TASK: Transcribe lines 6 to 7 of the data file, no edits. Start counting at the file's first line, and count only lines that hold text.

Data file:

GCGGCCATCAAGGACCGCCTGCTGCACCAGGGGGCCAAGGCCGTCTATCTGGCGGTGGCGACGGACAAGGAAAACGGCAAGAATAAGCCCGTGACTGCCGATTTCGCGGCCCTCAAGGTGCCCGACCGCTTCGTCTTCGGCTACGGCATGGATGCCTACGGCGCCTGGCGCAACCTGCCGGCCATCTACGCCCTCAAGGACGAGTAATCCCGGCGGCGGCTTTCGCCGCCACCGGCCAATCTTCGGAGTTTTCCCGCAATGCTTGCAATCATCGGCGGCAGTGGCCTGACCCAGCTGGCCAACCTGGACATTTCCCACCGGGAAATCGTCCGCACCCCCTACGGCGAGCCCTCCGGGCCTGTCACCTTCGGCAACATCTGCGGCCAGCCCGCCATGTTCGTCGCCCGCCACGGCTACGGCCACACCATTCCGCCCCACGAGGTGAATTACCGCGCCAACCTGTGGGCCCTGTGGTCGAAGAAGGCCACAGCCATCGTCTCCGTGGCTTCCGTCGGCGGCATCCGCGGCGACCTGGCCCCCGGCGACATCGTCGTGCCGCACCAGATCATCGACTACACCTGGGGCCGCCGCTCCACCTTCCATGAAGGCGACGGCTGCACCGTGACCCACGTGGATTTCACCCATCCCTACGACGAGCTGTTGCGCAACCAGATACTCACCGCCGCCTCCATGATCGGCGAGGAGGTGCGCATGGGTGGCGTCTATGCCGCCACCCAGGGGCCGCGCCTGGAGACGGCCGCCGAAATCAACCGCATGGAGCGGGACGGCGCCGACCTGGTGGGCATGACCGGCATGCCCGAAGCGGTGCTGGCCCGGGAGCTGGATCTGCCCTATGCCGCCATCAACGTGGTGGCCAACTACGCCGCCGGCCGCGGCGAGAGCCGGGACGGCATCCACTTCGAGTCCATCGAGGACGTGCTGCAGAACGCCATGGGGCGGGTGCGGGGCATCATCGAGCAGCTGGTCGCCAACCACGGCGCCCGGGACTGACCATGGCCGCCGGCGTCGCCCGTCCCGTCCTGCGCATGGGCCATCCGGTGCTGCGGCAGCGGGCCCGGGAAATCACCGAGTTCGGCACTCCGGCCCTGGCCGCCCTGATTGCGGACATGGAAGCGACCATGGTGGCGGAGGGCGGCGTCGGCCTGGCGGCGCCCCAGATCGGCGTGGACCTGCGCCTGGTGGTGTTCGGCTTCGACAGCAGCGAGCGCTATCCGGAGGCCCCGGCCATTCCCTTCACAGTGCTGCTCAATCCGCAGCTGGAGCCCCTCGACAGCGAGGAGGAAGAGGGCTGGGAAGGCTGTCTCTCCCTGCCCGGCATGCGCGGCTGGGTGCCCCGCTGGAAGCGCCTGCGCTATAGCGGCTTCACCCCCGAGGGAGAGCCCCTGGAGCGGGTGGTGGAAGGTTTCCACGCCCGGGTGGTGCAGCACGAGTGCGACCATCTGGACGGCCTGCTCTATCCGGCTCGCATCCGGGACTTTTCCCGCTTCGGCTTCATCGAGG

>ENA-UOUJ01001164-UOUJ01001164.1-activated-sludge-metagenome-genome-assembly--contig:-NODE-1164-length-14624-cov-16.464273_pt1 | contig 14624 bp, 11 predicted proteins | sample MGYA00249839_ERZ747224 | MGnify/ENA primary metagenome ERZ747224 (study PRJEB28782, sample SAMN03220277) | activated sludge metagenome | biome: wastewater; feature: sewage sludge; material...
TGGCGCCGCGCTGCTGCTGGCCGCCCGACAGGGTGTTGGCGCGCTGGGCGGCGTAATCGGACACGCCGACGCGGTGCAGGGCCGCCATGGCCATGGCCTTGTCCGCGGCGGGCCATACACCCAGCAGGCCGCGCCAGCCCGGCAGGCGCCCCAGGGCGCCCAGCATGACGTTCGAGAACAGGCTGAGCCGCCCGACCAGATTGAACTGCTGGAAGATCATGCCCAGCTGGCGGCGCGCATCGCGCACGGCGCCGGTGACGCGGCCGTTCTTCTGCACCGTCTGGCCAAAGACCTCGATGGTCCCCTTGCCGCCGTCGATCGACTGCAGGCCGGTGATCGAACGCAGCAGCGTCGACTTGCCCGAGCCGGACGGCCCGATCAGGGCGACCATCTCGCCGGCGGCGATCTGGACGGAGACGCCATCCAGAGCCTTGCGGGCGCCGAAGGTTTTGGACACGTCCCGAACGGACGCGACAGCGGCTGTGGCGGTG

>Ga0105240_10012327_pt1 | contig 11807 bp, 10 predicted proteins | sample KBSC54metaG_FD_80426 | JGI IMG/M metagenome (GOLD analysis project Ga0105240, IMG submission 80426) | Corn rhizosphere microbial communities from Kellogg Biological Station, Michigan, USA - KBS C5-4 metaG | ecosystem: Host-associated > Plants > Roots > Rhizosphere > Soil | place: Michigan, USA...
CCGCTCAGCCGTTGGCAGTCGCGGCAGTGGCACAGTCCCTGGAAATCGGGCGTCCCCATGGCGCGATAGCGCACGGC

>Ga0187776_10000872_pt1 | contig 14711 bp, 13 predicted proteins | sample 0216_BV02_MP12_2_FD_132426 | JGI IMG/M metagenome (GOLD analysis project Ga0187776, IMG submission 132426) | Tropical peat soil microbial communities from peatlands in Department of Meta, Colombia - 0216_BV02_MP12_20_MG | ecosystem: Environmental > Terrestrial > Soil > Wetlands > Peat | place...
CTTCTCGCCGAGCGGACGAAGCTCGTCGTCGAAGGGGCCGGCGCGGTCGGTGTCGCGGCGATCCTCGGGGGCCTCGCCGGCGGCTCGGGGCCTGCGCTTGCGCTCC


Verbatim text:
>Ga0187776_10000872_pt1 | contig 14711 bp, 13 predicted proteins | sample 0216_BV02_MP12_2_FD_132426 | JGI IMG/M metagenome (GOLD analysis project Ga0187776, IMG submission 132426) | Tropical peat soil microbial communities from peatlands in Department of Meta, Colombia - 0216_BV02_MP12_20_MG | ecosystem: Environmental > Terrestrial > Soil > Wetlands > Peat | place...
CTTCTCGCCGAGCGGACGAAGCTCGTCGTCGAAGGGGCCGGCGCGGTCGGTGTCGCGGCGATCCTCGGGGGCCTCGCCGGCGGCTCGGGGCCTGCGCTTGCGCTCC